lest he fall upon us with pestilence, or with the sword: this they urge as a reason to have their request granted, taken from the danger they should be exposed unto, should they not be allowed to go and offer sacrifice to God; though by this they might suggest both loss and danger to Pharaoh, in order to stir him up the more to listen to their request; for should they be smitten with pestilence, or the sword, he would lose the benefit of their bond service, which would be a considerable decline in his revenues; and besides, if God would be so displeased with the Israelites for not going, and not sacrificing, when they were detained, how much more displeased would he be with Pharaoh and the Egyptians for hindering them?And they said, The God of the Hebrews hath met with us: let us go, we pray thee, three days' journey into the desert, and sacrifice unto the LORD our God; lest he fall upon us with pestilence, or with the sword.
EXEGETICAL (ORIGINAL LANGUAGES)3. The request itself, as far as ‘our God,’ is repeated almost verbatim from Exodus 3:18 (J). ‘God of the Hebrews’ is J’s standing expression (see the note ibid.); contrast ‘God of Israel,’ v. 1.
lest he fall upon us, &c.] for neglecting the duty laid upon us.Verse 3. - And they said. Moses and Aaron are not abashed by a single refusal. They expostulate, and urge fresh reasons why Pharaoh should accede to their request. But first they explain that Jehovah is the God of the Hebrews, by which name the Israelites seem to have been generally known to the Egyptians (See Exodus 1:15, 16, 19; Exodus 2:6, 7.) Their God, they say, has met with them - made, that is. a special revelation of himself to them - an idea quite familiar to the king, and which he could not pretend to misunderstand and he has laid on them an express command. They are to go a three days' journey into the desert - to be quite clear of interruption from the Egyptians. Will not Pharaoh allow them to obey the order? If they do not obey it, their God will be angry, and will punish them, either by sending a pestilence among them, or causing an invader to fall upon them with the sword. The eastern frontier of Egypt was at this time very open to invasion, and was actually threatened by a vast army some ten or fifteen years later (Brugsch, 'History of Egypt,' vol. 2, pp. 147-9). Exodus 3:1). To Aaron he related all the words of Jehovah, with which He had sent (commissioned) him (שׁלח with a double accusative, as in 2 Samuel 11:22; Jeremiah 42:5), and all the signs which He had commanded him (צוּה also with a double accusative, as in Genesis 6:22). Another proof of the favour of God consisted of the believing reception of his mission on the part of the elders and the people of Israel. "The people believed" (ויּאמן) when Aaron communicated to them the words of Jehovah to Moses, and did the signs in their presence. "And when they heard that Jehovah had visited the children of Israel, and had looked upon their affliction, they bowed and worshipped." (Knobel is wrong in proposing to alter ישׁמעוּ into ישׂמחוּ, according to the Sept. rendering, καὶ ἐχάρη). The faith of the people, and the worship by which their faith was expressed, proved that the promise of the fathers still lived in their hearts. And although this faith did not stand the subsequent test (Exodus 5), yet, as the first expression of their feelings, it bore witness to the fact that Israel was willing to follow the call of God.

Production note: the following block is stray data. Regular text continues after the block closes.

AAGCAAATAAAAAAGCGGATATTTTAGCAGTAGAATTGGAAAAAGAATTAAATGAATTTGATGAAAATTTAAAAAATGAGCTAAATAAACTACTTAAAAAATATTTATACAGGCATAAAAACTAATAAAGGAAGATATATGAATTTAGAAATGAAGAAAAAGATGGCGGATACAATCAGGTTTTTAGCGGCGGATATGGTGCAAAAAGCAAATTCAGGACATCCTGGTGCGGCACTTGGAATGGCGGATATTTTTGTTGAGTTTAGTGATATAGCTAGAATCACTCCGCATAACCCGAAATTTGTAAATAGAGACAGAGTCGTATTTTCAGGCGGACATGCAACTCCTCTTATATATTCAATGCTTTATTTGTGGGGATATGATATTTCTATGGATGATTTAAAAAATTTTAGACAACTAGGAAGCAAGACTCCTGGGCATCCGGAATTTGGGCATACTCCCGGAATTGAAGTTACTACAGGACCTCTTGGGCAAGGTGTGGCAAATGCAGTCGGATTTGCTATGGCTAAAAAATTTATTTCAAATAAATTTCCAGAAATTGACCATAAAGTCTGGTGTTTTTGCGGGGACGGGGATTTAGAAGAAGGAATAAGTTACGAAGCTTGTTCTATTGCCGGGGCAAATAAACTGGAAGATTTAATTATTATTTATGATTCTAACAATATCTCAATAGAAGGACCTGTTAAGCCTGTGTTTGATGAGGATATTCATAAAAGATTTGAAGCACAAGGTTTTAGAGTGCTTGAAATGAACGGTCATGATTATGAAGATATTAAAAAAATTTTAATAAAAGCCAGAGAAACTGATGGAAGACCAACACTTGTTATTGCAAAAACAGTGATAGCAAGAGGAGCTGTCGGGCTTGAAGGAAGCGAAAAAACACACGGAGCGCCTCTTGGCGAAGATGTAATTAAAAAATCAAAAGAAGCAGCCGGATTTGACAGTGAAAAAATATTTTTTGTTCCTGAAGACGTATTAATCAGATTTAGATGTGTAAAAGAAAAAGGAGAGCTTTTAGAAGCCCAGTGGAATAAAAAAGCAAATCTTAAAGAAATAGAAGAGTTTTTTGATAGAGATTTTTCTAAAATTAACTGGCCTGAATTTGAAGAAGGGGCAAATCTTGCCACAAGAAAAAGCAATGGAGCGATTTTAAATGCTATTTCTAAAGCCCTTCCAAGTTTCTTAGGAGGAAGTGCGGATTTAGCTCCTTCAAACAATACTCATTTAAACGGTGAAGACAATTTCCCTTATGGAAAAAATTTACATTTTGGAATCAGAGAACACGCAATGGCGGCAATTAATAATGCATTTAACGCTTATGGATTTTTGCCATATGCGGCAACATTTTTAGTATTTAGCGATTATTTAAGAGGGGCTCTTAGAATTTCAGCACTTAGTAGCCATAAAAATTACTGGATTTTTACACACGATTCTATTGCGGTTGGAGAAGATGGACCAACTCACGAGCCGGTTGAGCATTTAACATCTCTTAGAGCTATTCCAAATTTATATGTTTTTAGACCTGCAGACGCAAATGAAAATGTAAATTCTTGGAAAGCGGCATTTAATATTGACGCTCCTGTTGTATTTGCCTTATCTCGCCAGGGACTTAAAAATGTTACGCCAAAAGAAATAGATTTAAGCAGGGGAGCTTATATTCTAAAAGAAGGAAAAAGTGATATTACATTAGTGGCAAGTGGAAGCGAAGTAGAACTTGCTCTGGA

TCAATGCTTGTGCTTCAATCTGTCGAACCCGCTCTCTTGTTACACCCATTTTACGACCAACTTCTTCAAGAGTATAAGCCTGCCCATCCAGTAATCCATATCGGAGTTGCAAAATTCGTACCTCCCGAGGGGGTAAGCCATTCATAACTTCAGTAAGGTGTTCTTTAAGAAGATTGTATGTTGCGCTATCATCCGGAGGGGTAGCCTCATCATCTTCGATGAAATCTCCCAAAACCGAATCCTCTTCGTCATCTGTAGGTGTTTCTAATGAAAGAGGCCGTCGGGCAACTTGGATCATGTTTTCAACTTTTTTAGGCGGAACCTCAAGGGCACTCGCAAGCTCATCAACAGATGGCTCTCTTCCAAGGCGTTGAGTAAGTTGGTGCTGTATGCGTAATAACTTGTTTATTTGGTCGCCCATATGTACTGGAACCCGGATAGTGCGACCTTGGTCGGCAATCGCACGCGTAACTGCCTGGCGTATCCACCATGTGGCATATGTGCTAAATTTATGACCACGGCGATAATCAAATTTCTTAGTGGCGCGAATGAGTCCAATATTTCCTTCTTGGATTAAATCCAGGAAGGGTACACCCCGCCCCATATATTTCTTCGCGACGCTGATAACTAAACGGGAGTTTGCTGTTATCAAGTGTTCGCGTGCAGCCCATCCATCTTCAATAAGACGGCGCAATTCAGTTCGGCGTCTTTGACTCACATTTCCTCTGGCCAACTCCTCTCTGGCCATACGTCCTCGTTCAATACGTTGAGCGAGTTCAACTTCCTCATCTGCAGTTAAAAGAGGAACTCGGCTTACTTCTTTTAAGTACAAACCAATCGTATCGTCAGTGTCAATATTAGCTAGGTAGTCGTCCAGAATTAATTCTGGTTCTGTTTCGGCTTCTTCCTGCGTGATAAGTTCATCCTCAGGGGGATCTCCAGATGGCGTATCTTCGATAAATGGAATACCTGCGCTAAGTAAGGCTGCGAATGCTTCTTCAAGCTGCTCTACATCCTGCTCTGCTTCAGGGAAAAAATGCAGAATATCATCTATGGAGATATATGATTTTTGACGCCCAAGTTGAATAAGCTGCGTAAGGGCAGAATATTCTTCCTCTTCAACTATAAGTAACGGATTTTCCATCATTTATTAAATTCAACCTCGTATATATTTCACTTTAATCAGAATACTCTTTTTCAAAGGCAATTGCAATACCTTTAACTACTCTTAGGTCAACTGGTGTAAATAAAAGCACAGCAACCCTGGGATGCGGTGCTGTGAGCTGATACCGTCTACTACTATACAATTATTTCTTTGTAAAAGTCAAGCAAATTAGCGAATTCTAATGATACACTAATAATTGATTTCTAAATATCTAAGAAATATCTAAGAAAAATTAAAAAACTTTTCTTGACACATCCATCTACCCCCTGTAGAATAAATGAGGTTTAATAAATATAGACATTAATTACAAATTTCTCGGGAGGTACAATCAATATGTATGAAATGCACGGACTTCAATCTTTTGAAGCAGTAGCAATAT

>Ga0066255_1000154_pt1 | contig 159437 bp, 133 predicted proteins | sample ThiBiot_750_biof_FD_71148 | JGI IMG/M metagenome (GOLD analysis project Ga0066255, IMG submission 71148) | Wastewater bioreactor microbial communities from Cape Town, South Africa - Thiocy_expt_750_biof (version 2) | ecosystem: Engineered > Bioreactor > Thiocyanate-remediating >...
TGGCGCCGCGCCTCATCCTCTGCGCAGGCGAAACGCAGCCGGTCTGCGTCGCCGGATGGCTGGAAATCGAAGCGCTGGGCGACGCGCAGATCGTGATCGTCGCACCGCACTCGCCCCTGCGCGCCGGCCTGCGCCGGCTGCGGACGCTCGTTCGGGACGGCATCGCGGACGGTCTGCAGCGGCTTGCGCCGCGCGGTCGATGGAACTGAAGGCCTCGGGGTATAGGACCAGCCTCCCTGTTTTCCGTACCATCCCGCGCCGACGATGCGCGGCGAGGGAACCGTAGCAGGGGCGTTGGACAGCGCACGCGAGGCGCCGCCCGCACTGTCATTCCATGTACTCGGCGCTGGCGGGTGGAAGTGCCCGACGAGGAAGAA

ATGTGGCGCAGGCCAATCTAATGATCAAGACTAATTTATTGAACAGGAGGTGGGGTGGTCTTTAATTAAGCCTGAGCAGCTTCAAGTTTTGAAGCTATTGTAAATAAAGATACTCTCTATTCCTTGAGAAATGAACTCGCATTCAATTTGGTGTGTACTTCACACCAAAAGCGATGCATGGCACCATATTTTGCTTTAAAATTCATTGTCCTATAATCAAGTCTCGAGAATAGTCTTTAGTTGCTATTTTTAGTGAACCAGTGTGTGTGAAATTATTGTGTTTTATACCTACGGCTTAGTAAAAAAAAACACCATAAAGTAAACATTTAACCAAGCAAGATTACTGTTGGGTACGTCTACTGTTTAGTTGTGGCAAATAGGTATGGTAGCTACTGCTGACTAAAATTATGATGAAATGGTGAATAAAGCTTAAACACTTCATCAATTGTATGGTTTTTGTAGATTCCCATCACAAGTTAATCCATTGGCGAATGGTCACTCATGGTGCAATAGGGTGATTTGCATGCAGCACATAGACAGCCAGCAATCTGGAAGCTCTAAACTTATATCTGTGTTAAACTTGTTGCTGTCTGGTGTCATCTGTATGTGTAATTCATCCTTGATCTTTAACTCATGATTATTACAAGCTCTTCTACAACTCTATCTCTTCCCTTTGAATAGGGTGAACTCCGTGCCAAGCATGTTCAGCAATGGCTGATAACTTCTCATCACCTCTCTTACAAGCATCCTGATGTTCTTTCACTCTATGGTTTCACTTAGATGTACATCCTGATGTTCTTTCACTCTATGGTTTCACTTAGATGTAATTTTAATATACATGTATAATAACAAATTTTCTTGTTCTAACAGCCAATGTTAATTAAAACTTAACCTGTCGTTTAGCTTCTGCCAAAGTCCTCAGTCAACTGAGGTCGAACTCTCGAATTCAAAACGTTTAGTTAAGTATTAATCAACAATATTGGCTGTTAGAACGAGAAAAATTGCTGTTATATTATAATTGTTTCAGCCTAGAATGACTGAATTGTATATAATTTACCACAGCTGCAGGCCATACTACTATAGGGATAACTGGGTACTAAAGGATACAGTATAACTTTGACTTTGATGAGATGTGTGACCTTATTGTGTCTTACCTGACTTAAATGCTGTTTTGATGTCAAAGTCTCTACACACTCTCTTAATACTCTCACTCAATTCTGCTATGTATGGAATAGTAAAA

LinksExodus 5:3 Interlinear
Exodus 5:3 Parallel Texts
Exodus 5:3 NIV
Exodus 5:3 NLT
Exodus 5:3 ESV
Exodus 5:3 NASB
Exodus 5:3 KJV
Exodus 5:3 Bible Apps
Exodus 5:3 Parallel
Exodus 5:3 Biblia Paralela
Exodus 5:3 Chinese Bible
Exodus 5:3 French Bible
Exodus 5:3 German Bible